Friday, January 30, 2009

Best of 2008: 4. Amon Amarth, "Twilight of the Thunder God"

Not sure how I managed to miss posting my original review of this one, but here it is:

Two years is really too long to wait for another blast of the pure, unadulterated Viking berserker rage that is Amon Amarth. Fans of the band will find few surprises on their latest record, "Twilight of the Thunder God." Still, it definitely ranks among the band's best, even surpassing 2006's excellent "With Oden on Our Side."

For those unfamiliar, Amon Amarth comes from the school known as Viking metal, which means their songs are mostly about, you guessed it, Vikings. However, far from being cheesy and cartoonish, the music truly captures the spirit of its subject. It's a harsh and brutal music, but at the same time it can be quite grandiose and oddly beautiful. Just take a listen to the epic riffing that opens "Varyags of Miklagaard" for an example.

The songs on the record really capture both the feel of the romanticized version of the Viking life -- sailing over the seas to glory and victory -- in the soaring, epic moments, and the harsh realities of what it must have really been like in gritty and ugly passages. You can feel the spray of the ocean in some of the more glorious moments, and feel the droning beat of the oars on songs like "Tattered Banners and Bloody Flags."

I've never been a huge fan of death metal because I can't get into the monotonous grunting of their vocalists, and I prefer strong melodies to speed and technicality. Amon Amarth, while often pushed into the death metal genre largely because of Johan Hegg's vocals, is really a breed of its own. They blend the brutality and heaviness of death with an old school sense of melody. That becomes apparent on numbers like "Guardians of Asgaard," which has a real old-fashioned hard rock vibe at times.

They do occasionally follow the death metal formula, as on the album's weakest cut "Where is Your God?," which is the only definite skip here, but that's the exception rather than the rule with Amon Amarth. Their music is about as heavy as you can get, but there's a strong sense of melody that runs through each and every song. You need look no further for it than the title track, which opens the record, to hear the combination.

Amon Amarth brings aboard some guest stars for the first time on "Twilight of the Thunder God." Entombed's L.G. Petrov guests on "Guardians of Asgaard," Children of Bodom guitarist Roope Latvala provides a guitar solo on the title track and the cellists of Apocalyptica add some interesting atmosphere to "Live for the Kill." While Petrov and Apocalyptica lend their own sound to the songs, like the Vikings they sing about, Amon Amarth overpowers those influences to make the songs 100 percent their own.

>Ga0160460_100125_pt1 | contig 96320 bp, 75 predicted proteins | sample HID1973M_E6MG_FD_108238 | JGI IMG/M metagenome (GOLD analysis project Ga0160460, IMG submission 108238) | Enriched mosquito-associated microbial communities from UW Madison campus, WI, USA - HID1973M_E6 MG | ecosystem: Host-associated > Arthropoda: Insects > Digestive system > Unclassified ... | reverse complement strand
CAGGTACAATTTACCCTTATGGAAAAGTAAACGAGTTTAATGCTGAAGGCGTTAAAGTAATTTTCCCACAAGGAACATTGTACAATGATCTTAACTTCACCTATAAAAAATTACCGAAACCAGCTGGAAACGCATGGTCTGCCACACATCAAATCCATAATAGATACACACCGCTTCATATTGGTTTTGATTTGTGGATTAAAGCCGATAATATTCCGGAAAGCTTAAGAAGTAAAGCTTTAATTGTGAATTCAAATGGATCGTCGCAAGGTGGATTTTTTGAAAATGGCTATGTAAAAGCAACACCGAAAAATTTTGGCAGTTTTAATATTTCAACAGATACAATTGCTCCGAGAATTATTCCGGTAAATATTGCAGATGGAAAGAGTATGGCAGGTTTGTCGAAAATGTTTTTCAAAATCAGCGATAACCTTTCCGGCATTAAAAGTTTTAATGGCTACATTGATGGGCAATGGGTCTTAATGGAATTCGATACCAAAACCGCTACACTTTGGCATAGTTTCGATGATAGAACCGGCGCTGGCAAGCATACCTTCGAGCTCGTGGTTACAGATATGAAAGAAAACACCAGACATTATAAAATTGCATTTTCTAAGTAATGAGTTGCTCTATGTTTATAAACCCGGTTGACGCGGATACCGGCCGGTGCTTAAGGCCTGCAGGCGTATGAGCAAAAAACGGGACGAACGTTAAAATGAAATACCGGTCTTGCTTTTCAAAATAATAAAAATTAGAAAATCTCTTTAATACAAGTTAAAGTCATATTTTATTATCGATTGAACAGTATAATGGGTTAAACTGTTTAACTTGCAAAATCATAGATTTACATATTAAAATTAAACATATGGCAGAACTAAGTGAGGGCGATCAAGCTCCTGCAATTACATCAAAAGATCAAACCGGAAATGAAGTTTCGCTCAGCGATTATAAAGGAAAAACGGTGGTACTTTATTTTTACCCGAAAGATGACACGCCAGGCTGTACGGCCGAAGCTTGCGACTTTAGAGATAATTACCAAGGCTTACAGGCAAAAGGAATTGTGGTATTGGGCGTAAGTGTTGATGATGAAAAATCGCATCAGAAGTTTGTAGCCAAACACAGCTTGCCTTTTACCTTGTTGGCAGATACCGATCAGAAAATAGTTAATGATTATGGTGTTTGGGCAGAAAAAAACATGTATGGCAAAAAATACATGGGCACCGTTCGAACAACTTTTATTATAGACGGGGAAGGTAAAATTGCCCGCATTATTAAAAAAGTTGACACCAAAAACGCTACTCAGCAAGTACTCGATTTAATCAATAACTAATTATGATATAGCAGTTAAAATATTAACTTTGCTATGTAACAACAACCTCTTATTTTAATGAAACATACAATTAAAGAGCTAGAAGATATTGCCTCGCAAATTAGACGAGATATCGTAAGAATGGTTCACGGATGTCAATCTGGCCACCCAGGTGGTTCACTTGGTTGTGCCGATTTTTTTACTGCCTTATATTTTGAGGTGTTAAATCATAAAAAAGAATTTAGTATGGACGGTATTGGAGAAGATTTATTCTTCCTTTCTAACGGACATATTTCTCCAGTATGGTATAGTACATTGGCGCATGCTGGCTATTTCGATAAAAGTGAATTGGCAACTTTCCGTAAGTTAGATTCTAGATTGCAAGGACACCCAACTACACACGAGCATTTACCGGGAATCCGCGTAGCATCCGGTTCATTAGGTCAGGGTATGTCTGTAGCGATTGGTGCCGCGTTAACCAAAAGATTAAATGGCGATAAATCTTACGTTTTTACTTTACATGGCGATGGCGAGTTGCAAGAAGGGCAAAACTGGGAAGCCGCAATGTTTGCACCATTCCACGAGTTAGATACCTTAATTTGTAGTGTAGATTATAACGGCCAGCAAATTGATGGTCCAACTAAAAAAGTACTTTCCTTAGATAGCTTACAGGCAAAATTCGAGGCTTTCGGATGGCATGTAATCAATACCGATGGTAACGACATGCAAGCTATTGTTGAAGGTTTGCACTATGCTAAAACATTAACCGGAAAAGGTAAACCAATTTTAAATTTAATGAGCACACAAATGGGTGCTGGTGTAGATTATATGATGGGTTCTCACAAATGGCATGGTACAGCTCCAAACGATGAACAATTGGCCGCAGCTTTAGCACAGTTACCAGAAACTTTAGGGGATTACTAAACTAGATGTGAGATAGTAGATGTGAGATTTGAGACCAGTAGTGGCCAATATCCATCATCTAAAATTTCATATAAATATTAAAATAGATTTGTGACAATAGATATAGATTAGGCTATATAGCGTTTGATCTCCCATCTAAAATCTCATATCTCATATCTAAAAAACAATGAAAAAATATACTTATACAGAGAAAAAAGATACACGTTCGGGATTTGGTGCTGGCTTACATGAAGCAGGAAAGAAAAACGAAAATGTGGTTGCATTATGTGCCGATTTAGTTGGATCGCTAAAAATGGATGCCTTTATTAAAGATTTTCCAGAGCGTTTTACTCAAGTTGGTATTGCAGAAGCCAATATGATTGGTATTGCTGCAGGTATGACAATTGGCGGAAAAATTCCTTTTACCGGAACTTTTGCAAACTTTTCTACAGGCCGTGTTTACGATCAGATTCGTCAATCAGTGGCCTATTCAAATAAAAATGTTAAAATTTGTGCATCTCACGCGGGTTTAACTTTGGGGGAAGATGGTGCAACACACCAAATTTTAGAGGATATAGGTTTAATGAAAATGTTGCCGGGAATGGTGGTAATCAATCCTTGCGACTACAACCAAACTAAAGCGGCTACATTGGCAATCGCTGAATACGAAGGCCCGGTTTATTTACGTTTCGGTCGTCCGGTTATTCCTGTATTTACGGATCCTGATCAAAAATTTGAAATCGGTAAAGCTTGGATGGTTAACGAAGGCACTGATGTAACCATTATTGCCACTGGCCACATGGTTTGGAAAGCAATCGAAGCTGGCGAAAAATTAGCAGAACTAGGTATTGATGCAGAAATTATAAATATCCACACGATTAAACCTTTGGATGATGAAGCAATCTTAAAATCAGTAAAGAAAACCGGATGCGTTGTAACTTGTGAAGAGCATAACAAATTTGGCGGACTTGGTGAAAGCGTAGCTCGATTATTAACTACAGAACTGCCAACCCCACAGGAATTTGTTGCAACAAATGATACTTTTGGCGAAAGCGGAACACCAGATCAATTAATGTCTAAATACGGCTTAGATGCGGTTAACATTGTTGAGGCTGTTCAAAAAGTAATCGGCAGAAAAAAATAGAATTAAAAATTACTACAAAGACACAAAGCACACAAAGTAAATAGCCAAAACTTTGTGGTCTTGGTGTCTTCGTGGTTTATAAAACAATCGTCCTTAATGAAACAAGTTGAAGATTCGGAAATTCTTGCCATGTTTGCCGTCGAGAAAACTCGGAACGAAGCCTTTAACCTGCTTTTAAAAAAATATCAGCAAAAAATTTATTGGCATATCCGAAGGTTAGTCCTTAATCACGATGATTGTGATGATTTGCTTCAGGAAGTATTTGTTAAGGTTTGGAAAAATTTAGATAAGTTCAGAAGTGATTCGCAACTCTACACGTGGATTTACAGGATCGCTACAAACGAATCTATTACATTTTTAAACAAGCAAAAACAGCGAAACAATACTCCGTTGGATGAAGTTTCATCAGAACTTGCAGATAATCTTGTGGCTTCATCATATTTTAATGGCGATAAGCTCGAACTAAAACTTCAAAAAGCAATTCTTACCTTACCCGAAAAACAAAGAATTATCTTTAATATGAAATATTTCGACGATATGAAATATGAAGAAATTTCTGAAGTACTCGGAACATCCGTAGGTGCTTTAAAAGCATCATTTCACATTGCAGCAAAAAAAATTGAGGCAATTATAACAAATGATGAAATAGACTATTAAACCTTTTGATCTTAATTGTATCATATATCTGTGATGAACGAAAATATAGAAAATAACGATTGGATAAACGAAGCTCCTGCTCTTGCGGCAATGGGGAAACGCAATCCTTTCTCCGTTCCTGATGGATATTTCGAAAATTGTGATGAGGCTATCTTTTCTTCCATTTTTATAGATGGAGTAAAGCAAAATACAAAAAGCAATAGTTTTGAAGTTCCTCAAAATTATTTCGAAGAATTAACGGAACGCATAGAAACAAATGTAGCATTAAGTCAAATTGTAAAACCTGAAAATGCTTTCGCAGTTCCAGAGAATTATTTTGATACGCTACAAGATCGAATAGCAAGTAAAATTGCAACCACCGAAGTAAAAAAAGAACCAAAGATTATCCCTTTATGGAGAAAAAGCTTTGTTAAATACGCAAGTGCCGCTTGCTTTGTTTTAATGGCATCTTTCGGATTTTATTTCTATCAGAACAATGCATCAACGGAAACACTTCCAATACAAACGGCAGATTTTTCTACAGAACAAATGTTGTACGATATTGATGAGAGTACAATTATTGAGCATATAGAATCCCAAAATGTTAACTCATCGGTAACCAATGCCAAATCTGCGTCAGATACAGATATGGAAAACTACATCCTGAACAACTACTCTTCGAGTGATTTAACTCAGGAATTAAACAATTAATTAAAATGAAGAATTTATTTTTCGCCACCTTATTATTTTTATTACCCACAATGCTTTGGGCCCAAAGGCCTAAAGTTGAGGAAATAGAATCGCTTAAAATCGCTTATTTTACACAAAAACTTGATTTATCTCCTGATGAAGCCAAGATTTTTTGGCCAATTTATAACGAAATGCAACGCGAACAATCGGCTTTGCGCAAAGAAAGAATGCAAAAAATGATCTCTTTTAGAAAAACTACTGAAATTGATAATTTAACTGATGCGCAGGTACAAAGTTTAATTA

"Twilight of the Thunder God" delivers everything you'd expect from the band. Hegg's voice drips with testosterone, the riffing of Olavi Mikkonen and Johan Soderberg is tight and precise, and drummer Fredrik Andersson bashes the skins like they're the skulls of the enemy. It's time to grab the horned helmets and beat your swords against your shields again. Amon Amarth is back, and as good as ever.

Get "Twilight of the Thunder God."

Wednesday, January 28, 2009

Best of 2008: 5. Opeth, "Watershed"

A second opinion: No matter what direction they take, it seems Opeth can do no wrong. Death metal rubs elbows with jazz, blues and progressive rock on "Watershed," which is less a collection of songs than an experience.

Original review: Here's one of the few bands left in metal that can, seemingly, do no wrong. Easily the most creative band in the genre, Opeth can release anything from a full-on death metal record to a soft, acoustic record with no metal at all, and fans won't bat an eye. They've done both.

"Watershed" finds the band at the top of its game, blending all the facets of its music into a product that is, honestly, like nothing else that you'll hear (outside of a couple of bands that have tried unsuccessfully to copy them in recent years). Soft balladry is followed by pummeling metal, interrupted by a shimmery jazz guitar run, some nylon-string classical guitar and capped off by some bluesy Hammond organ riffing. Sometimes all of that comes in the same song, and it's all brought together by the tremendous musicianship of the band members and the versatile vocals of Mikael Akerfeldt. Even those who don't like metal should be able to appreciate the musicianship on a song like the 1970s prog rocker "Burden," on which you'll find no metallic sounds whatsoever.

It's really hard to single out one or two songs on this record, because if you don't take the piece as a whole, you're missing out, but I'll give it a shot. "Heir Apparent" is the heaviest number on the record, opening with one of the most crushing open chords you'll ever hear, made all the more heavy coming out of the acoustic opener "Coil." Add to that a great, heavy riff on the death metal verse, and you've got perhaps the best song on the record. "Burden" shows the band's progressive leanings to full effect, while "Porcelain Heart" walks the middle ground, blending in a bit of folk, classical and metal.

I've heard Opeth described as death metal, progressive, extreme progressive, forest metal, art metal and several other variations. The truth of the matter is that they're a band that defies description, and that's a rare thing in this age of metal.